Complex reasons for this kind of disaster can be elaborated at length by experts on banking and high finance who cannot see the forest for the trees, But it was just as if someone had come to work on building a house and, on the morning of the Depression, the boss had said, “Sorry, baby, but we can’t build today. No inches.” “Whaddya mean, no inches? We got wood, We got metal. We even got tape measures.’ “Yeah, but you don’t understand business. We been using too many inches and there’s just no more to go around.”
Money is a means to an end, not an end to itself.
If you want to accomplish a goal, you need resources and labor. Money can be a means for acquiring the resources and labor, but the existence of money doesn’t guarantee the availability of the actual resources. Sometimes the money ends up being unnecessary due to volunteering or donations.
“Money Rules Man” by BenHeine is licensed under CC BY-NC-ND 3.0
During the financial crisis of the last decade our government was showering money on investors with the expectations that the money would be used by those companies to help homeowners.
Instead, the investors with the least ethics made the largest profit, with people like Steve Mnuchin and Wilbur Ross actively taking large government payouts for taking homes from families.
If you consider money as a unit of measurement like Alan Watts does, it paints a ridiculous picture.
We have communities with work that needs to be done and people who know how to do the work, but the work remains undone because we’ve allowed greedy people to hoard all of the inches.
There are entire industries that only exist for the purpose of getting more inches. Hedge funds use advanced analytics to maximize their return on inches, using energy and expensive hardware to absolutely no meaningful purpose.
What they do accomplish is taking power.
If you hoard all of the inches, you can be sure that the work that *you* want to be accomplished can be done, for your benefit. You can control how it works. You can control who can participate.
You can also prevent other people from accomplishing necessary work.
You can prevent infrastructure from being repaired.
You can prevent deployment of needed services.
You can decide to use the inches somewhere else.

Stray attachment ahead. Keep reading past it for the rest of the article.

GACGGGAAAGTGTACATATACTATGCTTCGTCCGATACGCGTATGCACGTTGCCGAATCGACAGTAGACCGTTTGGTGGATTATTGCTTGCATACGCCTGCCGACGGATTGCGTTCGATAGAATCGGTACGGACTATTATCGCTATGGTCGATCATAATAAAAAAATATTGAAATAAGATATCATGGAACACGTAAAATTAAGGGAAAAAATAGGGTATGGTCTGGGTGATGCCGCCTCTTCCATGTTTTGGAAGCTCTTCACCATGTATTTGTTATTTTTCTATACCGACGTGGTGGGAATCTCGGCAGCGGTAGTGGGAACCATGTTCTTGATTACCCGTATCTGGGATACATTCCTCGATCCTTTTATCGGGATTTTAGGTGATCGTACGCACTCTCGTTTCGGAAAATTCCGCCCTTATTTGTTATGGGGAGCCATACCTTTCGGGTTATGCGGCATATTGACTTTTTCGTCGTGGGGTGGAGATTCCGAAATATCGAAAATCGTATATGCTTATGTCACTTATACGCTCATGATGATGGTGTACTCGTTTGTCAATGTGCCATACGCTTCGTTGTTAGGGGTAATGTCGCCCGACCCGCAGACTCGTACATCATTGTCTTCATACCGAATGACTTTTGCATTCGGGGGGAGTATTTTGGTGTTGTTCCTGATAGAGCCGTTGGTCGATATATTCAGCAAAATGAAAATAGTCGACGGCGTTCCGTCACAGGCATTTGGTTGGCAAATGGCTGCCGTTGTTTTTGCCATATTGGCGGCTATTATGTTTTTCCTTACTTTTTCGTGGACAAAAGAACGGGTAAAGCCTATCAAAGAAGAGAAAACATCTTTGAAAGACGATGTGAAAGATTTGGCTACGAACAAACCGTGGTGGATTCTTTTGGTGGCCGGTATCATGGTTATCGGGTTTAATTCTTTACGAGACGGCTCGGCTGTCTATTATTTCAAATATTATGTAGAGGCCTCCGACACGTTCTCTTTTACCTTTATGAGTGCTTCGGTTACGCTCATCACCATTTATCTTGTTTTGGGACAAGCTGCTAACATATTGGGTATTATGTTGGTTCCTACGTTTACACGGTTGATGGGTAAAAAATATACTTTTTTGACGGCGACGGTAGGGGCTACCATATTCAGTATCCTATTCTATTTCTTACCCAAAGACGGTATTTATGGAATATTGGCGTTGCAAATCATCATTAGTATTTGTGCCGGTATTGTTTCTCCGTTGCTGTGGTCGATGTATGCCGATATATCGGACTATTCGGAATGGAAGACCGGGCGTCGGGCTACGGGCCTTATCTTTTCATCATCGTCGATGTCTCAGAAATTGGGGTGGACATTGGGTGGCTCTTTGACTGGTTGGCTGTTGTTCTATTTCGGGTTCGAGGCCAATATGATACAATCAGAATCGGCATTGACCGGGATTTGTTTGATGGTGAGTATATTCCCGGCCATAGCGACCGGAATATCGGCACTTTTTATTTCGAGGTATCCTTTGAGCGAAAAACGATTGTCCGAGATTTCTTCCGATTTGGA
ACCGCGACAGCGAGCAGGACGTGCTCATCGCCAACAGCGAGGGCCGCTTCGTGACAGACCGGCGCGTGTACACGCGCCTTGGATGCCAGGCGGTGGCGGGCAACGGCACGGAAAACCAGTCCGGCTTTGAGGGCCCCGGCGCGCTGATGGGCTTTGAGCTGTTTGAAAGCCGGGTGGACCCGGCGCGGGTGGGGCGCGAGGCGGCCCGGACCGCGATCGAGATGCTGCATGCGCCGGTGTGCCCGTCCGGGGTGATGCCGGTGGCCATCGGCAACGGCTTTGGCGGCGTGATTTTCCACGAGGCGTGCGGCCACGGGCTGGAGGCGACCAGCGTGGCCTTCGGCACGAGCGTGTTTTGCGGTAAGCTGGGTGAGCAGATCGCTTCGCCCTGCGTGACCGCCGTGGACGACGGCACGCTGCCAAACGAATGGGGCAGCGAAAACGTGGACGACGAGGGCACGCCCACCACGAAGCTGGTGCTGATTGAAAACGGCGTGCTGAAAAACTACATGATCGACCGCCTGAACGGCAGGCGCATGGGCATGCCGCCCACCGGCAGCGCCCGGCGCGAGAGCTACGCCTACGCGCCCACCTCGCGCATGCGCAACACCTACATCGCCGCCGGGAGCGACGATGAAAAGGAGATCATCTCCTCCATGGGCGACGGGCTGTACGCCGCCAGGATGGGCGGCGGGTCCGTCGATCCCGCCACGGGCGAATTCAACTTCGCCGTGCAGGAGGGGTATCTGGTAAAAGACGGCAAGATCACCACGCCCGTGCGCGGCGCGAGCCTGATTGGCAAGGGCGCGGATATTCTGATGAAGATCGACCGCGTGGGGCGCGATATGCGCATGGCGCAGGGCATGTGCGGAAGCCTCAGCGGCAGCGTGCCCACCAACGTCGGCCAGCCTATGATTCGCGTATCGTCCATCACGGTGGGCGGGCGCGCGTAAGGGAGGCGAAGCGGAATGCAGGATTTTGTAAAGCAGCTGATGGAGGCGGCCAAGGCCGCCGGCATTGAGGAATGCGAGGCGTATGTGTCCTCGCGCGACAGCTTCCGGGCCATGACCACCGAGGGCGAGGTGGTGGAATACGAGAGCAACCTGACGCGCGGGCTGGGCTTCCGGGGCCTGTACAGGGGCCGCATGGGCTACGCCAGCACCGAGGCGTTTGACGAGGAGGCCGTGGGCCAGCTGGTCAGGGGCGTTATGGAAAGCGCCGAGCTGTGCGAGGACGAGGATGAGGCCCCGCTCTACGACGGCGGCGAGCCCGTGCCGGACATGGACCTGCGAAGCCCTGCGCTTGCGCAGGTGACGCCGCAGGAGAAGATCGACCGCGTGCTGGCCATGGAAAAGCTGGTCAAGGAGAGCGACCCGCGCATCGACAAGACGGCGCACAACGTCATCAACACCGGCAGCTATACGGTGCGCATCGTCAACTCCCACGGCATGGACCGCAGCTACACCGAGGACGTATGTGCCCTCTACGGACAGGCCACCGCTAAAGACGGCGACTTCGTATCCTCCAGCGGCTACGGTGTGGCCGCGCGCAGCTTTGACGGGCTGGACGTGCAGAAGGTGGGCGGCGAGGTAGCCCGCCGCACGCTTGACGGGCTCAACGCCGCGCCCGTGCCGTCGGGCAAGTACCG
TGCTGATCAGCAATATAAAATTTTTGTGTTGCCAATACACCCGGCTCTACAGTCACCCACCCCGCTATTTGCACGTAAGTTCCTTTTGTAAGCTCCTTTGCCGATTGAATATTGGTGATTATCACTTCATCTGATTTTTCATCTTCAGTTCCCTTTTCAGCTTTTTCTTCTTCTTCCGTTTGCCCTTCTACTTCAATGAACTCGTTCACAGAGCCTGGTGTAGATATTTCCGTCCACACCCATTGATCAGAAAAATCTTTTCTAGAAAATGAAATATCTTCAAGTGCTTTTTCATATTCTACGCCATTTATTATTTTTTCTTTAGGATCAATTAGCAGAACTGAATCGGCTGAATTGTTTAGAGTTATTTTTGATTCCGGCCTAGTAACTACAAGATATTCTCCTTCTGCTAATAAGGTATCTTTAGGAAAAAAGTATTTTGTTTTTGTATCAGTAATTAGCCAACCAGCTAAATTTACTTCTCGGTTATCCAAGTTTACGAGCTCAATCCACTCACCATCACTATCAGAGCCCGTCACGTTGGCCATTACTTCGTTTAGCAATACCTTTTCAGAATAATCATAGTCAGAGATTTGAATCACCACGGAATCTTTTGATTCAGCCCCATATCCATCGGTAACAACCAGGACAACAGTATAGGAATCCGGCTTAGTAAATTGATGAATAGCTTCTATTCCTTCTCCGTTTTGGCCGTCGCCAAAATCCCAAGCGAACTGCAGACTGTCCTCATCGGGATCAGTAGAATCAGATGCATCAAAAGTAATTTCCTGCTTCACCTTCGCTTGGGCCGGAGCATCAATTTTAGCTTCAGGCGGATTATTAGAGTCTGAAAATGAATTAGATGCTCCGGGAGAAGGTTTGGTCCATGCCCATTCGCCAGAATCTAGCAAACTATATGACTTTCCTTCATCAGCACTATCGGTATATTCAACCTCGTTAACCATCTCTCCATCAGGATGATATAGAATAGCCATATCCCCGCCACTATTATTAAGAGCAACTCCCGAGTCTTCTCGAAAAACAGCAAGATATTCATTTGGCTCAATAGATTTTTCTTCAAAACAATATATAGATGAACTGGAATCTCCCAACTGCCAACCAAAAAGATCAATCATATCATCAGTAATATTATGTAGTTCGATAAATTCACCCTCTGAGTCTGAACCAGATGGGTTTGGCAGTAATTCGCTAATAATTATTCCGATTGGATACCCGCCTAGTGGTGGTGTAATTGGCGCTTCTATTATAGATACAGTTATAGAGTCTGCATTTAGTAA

How absurd that a lack of money could stop work that could be accomplished by keeping a ledger. Unless someone is far more personally valuable than someone else, the results over time could be a wash across a community.
If a community stopped thinking about money, they could get together and take care of all of the work that needed to be done. People would be more willing to share the burden rather than working harder for the extra bonus inches.
These days I find it more meaningful to measure things in terms of my time. I value my time quite a bit, and I’ve found that I get to keep far more of it for myself if I lower my expenses.
My fixed cash on hand represents the amount of time I have left until I need to have income coming from my business, or I need to find a job from someone who will likely expect full time hours.
An interesting thing appeared as I became more aware of how much I spend. I began to find ways to accomplish more per dollar. Use my inches more efficiently.
A couch may cost $600 new, but Savers had reasonable ones for $15 instead. If it breaks, you can buy forty of them before the new couch would have been a better financial option.
If you want to start a software company, what do you need?
Often I hear funding, which leads down the rat hole of detailed business plans, attorneys and executives.
What you need is one or more people working on building it.
If you’re building it yourself, you already have you.
“If you want to set off and go develop some grand new thing, you don’t need millions of dollars of capitalization. You need enough pizza and Diet Coke to stick in your refrigerator, a cheap PC to work on and the dedication to go through with it.”
— John Carmack
If you’re hiring developers to build it for you, then your job as a leader is to ensure they have the resources they need in order to be successful.
Yes, that will often mean money. Other times amazing things come out of paid and unpaid collaboration, like we often see in the Open Source community.
Sometimes your developers may need additional skills. As a leader you can provide training materials, or you can bring in outside help. Either of these may or may not cost money. A good leader will find ways to get what their team needs.
Developers need resources like computing time. This can be solved with money, or it could potentially be solved with existing hardware.
Your developers will need vision and direction.
This better be coming from you.
If you’re not driving vision and direction, then what are you providing?
Money can pay someone’s expenses, but it’s not going to give them passion for accomplishing your goals.
If the vision comes from the team itself, why would they want to build it for you? Why wouldn’t they just work together?